Important: be mindful of the heat as well, as most surfaces will heat up in the sun and scorch your dog’s paws. Dr. Shannon recommends to take our dog with us only when the temperature is below 70F / 21C degrees or lower if your dog has lots of fur.

Head down, tail low is also a sign of fatigue according to qualified dog trainer Amy, so always observe your dog carefully while running.

Running equipment: Flexi leash or regular leash – what to choose

Both Amy and Shannon suggest regular leashes as opposed to retractable as otherwise it can prove difficult to maintain control. “Retractable lashes can cause harm to our pets and us if not used correctly. They are usually much longer than necessary allowing more freedom for the pet to pull and get too far away from us. They can also malfunction causing injury to both parties and additionally can cause burns if you or your dog gets tangled up in them. Stick with your basic six-foot leash. I really like the newer double handle leashes! They are great for maintaining control of your pup while running, allowing you to keep your pet next to your side more easily” says Amy.

You can also find specific running leashes, which are great to keep your hand free as they come with an adjustable waist belt and are often made with weather-proof, reflective and shock-absorbing materials. “For laid-back running partners, a chest plate harness works fine” says Amy.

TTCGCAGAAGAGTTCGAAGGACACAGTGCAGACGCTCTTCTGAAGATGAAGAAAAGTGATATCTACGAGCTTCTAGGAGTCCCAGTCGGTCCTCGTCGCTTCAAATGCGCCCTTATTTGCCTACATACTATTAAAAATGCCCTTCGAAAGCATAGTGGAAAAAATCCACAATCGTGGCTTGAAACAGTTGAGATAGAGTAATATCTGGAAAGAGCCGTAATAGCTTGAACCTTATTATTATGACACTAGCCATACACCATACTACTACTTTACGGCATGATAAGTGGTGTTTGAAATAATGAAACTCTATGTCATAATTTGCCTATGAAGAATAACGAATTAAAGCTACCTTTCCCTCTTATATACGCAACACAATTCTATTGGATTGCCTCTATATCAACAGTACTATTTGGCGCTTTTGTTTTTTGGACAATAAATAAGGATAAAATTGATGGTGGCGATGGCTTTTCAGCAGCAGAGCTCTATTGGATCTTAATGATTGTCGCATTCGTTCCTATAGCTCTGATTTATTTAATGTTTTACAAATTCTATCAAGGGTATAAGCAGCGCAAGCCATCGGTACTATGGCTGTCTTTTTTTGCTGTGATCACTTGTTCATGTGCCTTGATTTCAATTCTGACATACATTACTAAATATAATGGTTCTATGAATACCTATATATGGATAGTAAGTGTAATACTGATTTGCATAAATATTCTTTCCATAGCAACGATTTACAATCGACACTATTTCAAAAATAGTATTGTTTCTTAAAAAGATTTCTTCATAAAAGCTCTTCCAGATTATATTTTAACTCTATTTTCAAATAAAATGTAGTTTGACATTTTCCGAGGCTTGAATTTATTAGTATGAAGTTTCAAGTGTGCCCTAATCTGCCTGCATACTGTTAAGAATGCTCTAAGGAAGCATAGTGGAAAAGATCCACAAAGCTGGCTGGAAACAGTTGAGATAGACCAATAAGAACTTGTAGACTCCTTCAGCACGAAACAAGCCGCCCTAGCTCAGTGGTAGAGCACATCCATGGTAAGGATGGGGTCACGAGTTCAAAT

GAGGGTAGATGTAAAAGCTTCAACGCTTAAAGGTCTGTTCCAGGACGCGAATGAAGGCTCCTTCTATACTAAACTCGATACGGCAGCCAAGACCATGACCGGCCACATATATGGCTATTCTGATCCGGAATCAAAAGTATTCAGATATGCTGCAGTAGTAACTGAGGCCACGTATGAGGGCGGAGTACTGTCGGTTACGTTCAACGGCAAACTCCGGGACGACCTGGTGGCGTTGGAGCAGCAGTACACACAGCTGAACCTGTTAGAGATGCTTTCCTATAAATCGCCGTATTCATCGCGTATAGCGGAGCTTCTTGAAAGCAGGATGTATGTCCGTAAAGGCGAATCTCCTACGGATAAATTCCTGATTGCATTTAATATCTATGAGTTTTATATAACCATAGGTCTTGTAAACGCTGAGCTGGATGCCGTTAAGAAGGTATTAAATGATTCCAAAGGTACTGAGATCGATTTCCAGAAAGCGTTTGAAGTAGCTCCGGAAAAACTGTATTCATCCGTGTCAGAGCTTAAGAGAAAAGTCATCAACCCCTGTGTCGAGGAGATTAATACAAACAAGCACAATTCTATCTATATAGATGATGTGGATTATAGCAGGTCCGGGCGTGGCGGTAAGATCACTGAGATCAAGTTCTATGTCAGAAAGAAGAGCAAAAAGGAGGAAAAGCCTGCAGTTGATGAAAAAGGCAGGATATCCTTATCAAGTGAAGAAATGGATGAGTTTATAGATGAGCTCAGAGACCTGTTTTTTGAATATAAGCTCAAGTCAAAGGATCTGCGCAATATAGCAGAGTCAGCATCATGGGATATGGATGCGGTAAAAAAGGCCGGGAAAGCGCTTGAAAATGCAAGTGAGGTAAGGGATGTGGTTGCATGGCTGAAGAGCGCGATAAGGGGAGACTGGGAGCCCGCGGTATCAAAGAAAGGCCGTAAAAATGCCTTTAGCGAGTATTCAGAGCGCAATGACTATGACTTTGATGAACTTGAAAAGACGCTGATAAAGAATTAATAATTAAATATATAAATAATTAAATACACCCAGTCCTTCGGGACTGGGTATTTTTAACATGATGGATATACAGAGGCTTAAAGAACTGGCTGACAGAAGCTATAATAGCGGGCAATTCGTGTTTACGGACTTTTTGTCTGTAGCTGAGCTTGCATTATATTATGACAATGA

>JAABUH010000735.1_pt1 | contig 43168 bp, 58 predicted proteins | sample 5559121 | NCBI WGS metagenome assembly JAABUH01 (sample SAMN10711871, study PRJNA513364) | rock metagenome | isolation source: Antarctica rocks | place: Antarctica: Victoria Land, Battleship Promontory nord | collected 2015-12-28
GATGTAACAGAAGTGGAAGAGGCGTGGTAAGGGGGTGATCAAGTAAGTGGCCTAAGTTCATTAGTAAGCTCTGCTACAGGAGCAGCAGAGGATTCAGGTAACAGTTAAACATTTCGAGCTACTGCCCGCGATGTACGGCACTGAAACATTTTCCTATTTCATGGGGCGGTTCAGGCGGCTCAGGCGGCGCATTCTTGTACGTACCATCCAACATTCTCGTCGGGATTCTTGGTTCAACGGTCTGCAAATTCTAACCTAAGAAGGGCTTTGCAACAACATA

It is important to make sure the harness adheres well around our pup – “We don’t want to create chaffing or abrasions from a harness that has a lot of movement against the body.” says Shannon.

Choosing your running field

Roads, parks, trails – so many choices when it comes to running. Sometimes dictated simply from the area where you leave. But if you have the choice, try to avoid streets as the surface can be too hard or hot on your dog’s paws and traffic can be unpleasant and dangerous for both of you. Parks and trails are always the best choice.

“I recommend running in areas that are free of other dogs, as many dogs are off leash or loose in the yard and can charge at you and your dog. I also recommend running with an air horn in the event you get chased by a dog or other animal. The air horn will startle the other dog (and probably your dog as well), but may be enough to keep the dog away from you. “ says Amy.